Those brass SE (Singapore Electric) fans as shown above: Everybody loves to put them down as cheap, trash, pot metal junk and other names I can't type here...These are beautiful machines!! There are no real pedestal fans sold in the US, other than cheap plastic...Or expensive-to-buy, but cheap metal retro desk fans made with cages so dense that you cannot even see the blades inside, let alone get any breeze from them. But the SE fans are not only brass blade and cage, they are 6-wing, the cages are open traditional S-wire and regardless in that they were made today, they look like they were made in the 1920's. I have friends who own these fans and none have had any problems with them, most having been run for multiple years service. I have a friend in Thailand who is working on getting me the SE 12" 6-wing desk fan. These SE fans might not be able to compare in total quality like our antique fans, but they are above and beyond ANYTHING made in the USA today...Except there are no fans made in the USA today...What am I saying??!!

Last edited on Tue Dec 23rd, 2014 12:54 pm by Fred Berry

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 Posted: Mon Dec 22nd, 2014 02:06 pm
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David Hoatson
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I stand corrected. This forum has educated me greatly. Bathroom ceiling fans are shaded pole, due to their simplicity, but they have low starting torque. I think most if not all fans today have capacitors. Problem with caps is that they are one of the least reliable electronic parts. For a big AC motor, 3-phase is nice. Simple, torquey, and no caps. 

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 Posted: Mon Dec 22nd, 2014 04:53 pm
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Steve Stephens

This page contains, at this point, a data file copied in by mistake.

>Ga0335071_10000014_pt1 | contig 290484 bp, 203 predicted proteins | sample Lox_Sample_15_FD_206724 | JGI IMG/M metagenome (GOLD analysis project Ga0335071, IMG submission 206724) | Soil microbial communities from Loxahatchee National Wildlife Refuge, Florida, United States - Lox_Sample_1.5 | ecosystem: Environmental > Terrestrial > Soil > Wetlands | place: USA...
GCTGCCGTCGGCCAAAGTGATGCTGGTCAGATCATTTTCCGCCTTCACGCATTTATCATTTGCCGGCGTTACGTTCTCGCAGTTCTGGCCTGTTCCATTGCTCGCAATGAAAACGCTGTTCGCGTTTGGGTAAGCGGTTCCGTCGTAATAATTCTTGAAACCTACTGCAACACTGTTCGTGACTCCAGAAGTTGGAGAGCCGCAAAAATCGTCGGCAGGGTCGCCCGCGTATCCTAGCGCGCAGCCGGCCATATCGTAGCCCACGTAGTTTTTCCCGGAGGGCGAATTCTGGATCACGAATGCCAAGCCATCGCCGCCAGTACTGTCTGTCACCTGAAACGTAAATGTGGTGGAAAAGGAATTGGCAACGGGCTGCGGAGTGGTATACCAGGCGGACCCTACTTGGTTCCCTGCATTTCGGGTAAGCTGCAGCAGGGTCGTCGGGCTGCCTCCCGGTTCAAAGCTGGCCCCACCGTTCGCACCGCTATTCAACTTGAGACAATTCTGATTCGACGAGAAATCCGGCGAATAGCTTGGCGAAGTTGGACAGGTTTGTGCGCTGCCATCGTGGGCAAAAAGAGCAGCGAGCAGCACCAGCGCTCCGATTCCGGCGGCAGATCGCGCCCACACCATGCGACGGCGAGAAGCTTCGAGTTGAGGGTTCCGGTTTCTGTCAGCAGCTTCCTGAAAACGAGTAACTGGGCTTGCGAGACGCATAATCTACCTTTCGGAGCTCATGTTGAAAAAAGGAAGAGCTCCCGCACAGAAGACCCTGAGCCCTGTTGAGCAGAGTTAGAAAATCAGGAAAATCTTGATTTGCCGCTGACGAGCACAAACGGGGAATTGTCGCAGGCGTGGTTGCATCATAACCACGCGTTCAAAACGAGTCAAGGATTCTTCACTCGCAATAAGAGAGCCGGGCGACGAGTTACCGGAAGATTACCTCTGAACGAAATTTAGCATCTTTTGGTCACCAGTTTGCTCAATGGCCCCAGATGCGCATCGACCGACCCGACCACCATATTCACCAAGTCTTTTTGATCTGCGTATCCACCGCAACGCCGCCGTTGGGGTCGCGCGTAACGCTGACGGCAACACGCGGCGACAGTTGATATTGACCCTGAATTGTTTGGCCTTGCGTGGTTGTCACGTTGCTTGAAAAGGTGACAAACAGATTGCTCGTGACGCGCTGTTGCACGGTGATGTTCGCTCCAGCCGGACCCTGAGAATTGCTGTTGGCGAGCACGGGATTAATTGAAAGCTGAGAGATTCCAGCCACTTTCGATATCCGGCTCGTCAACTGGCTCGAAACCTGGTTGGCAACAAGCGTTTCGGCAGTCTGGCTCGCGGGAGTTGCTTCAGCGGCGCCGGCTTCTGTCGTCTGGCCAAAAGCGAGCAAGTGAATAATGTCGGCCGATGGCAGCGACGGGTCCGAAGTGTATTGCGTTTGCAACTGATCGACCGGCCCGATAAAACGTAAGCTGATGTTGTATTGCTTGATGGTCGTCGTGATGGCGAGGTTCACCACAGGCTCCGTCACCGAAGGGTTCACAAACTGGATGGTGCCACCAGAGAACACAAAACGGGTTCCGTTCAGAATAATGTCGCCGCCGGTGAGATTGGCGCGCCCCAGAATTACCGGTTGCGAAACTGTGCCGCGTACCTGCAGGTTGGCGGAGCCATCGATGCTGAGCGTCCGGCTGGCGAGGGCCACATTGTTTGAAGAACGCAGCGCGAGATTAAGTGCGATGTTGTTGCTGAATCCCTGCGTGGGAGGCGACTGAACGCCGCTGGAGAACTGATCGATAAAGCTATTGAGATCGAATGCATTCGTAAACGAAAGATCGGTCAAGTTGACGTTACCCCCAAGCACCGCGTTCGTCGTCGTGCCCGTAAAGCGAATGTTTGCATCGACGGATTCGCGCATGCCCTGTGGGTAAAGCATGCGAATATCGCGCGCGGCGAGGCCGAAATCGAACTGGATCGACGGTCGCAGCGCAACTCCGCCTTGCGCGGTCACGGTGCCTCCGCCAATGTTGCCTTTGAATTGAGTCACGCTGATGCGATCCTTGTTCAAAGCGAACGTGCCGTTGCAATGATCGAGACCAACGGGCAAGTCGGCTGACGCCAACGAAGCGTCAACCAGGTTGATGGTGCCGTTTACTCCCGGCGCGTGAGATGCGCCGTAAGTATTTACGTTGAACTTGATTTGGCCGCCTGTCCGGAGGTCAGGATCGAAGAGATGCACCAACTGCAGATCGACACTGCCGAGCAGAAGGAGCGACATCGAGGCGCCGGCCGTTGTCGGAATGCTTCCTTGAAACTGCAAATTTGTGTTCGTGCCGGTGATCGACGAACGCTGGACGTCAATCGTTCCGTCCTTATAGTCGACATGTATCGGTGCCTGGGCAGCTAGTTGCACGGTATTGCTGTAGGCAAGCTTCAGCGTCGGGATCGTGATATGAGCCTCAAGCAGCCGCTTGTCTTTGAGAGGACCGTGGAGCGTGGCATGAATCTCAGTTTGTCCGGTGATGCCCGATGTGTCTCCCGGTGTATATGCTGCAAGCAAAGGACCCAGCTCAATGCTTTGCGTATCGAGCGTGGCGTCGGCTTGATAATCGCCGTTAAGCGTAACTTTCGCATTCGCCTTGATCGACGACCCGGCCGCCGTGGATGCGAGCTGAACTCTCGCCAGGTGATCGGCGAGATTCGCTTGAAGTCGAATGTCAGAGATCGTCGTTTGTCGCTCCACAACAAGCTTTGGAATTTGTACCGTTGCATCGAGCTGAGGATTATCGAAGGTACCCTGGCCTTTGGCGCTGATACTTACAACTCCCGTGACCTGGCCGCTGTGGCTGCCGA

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David Hoatson wrote: I just picked up a Singer desk fan. Model 2901. It's AC only, with brushes, 3-speed. I saw that Singer was working with Diehl. Did Diehl make it? Just curious of the history. 
I have the same Singer as in your first post David.  It was one I spotted in Bill Voigt's collection years ago and, being so different and cute, I had to try it out.  It ran on all three speeds and, like yours, has no cage badge which I thought it was missing.  Maybe these never had a cage badge to keep the cost down but I do wonder if the badge was an inexpensive clip-on badge easily lost.   I ended up with this Singer from Bill's collection and took it out now, gave it a little oil, and she ran very smoothly and pretty darn quiet. 

Does anyone know if these fans had a badge or not and, if they had one, what it looked like?

This is David's video of his fan just like mine.  Mine did not sound like an MG at the racetrack however but maybe it's still not fully oiled and running at top speed.
https://www.youtube.com/watch?v=7eFiAfgL_JQ&feature=youtu.be

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Last edited on Mon Dec 22nd, 2014 04:53 pm by Steve Stephens

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 Posted: Fri Aug 10th, 2018 04:04 am
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Russ Huber
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.

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Last edited on Fri Aug 10th, 2018 04:05 am by Russ Huber

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 Posted: Fri Aug 10th, 2018 10:52 am
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David Hoatson
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Thanks